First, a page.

Even though he began recording in the '60s, he did not break through commercially until the mid-70s with the live record 'Live' Bullet. The live album concept is not a favorite of mine, but that was one that really worked. Because of the long time between the start of his career and his breakthrough, the public missed a lot of really good music that is never heard on the radio. Of those early albums, seek out Smokin' O.P.'s and Mongrel. They are fascinating examples of a gifted artist finding his voice.
The Distance was released in 1982 and came on the heels of a lot of commercial success. After breaking through with 'Live' Bullet, Seger followed it up with Night Moves and Stranger in Town. Both are filled with big hits and are among the best albums of the '70s. However, after those two he released Against the Wind. Though another commercial success, the quality dipped. The songs sounded forced (like 'The Horizontal Bop'), and there was a malaise to the record that was undeniable.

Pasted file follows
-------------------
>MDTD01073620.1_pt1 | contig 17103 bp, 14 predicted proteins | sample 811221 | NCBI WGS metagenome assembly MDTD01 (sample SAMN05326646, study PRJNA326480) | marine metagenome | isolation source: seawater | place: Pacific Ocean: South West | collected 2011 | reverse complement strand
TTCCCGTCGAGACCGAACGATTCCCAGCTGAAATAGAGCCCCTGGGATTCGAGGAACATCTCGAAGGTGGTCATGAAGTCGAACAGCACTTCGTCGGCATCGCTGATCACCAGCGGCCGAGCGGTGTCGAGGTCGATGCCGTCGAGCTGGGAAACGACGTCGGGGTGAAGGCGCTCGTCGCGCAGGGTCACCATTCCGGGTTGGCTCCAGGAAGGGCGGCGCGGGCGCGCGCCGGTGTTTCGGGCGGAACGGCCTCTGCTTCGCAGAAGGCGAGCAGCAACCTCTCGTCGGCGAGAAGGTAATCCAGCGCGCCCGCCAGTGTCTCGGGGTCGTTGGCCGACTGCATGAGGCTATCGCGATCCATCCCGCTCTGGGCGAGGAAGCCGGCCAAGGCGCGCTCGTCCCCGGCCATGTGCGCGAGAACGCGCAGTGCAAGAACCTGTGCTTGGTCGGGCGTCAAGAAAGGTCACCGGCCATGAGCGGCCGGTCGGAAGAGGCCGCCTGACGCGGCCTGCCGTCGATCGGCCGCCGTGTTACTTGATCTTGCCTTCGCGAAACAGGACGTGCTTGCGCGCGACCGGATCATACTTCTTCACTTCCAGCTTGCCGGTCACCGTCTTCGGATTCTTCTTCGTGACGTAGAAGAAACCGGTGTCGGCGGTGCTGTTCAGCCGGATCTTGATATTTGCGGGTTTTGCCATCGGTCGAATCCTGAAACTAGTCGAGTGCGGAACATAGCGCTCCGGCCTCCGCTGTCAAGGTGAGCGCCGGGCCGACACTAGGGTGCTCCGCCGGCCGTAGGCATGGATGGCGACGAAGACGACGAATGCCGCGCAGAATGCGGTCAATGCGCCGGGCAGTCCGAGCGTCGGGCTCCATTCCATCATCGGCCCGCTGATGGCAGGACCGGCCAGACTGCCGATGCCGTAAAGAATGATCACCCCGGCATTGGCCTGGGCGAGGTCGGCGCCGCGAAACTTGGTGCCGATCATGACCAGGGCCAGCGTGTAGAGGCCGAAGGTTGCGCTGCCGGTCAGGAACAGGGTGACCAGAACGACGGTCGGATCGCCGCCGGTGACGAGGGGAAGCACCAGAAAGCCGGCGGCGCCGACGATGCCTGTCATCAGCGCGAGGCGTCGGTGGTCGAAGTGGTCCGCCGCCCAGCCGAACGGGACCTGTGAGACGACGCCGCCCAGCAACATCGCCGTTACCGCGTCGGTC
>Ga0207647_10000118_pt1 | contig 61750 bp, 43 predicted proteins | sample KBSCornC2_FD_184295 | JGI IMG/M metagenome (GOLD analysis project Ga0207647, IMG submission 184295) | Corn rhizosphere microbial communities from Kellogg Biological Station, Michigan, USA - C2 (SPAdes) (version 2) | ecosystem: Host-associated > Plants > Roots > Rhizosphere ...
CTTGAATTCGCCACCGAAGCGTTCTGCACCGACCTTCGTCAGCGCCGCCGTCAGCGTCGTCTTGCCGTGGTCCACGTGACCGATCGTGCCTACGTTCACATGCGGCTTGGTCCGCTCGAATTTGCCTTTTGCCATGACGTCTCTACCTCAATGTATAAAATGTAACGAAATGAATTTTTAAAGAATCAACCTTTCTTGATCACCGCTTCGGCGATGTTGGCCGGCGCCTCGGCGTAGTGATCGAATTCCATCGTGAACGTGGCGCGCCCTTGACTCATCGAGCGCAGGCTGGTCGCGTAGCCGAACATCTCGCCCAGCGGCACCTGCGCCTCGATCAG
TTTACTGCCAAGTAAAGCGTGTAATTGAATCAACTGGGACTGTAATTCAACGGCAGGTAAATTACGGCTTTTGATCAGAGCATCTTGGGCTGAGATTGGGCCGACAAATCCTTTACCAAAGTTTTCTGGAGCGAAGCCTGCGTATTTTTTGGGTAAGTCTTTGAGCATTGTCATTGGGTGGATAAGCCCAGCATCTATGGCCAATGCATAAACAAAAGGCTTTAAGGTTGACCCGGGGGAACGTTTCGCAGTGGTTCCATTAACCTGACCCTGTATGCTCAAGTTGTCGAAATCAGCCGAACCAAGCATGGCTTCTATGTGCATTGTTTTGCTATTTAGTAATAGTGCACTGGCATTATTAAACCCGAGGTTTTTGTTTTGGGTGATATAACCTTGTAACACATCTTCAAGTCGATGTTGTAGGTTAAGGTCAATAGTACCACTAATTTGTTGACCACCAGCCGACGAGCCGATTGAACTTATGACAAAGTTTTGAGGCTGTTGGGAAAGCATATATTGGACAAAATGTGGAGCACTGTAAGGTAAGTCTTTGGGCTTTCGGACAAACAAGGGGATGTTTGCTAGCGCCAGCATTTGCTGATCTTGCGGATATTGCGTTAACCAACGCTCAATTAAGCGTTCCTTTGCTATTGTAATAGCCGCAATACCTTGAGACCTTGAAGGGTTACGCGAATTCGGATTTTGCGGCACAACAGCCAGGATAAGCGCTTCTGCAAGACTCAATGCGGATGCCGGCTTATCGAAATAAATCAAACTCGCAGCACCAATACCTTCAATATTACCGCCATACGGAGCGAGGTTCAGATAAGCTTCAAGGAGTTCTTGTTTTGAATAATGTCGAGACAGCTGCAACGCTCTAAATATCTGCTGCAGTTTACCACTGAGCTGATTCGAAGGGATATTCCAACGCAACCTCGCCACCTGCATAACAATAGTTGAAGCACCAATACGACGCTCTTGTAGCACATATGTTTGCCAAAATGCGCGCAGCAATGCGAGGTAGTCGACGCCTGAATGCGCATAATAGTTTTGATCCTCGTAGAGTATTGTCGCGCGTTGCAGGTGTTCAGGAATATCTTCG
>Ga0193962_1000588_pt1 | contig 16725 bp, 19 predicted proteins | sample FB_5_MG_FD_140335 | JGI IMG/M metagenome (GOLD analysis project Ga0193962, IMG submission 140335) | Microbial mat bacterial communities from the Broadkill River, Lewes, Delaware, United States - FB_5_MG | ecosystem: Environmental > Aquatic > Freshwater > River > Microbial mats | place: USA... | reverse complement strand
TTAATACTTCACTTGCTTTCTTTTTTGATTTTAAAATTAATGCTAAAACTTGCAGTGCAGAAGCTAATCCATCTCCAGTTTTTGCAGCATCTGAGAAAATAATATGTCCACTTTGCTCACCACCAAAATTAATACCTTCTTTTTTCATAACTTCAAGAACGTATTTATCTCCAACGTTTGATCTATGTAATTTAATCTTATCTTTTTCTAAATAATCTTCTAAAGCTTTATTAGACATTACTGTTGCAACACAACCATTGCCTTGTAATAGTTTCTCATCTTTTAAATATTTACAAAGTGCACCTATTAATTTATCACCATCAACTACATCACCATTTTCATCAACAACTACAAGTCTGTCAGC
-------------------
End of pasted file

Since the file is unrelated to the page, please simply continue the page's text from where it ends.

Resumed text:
Seger's career was at an interesting crossroad at this point. After tasting success after all those years of struggle, was he beginning to lose his edge and motivation? The Distance provided a convincing answer to that question and stands as one of the best albums of his career.
The album explodes from the start with 'Even Now' much in the same way as 'Hollywood Nights' did on Stranger in Town. Seger pays homage to his home in
with 'Makin’ Thunderbirds' and questions the pitfalls of fame in 'Boomtown Blues.' Detroit
The big hit from the album was his version of Rodney Crowell's 'Shame on the Moon.' However, the strongest track on this set is 'Roll Me Away.' The song begins with Seger questioning who he was and what he was doing. It ended with him vowing to do his best until he gets things right. Propelled by the piano of the E Street Band's Roy Bittan, it is one of Seger's greatest.
This album is rock and roll at its best.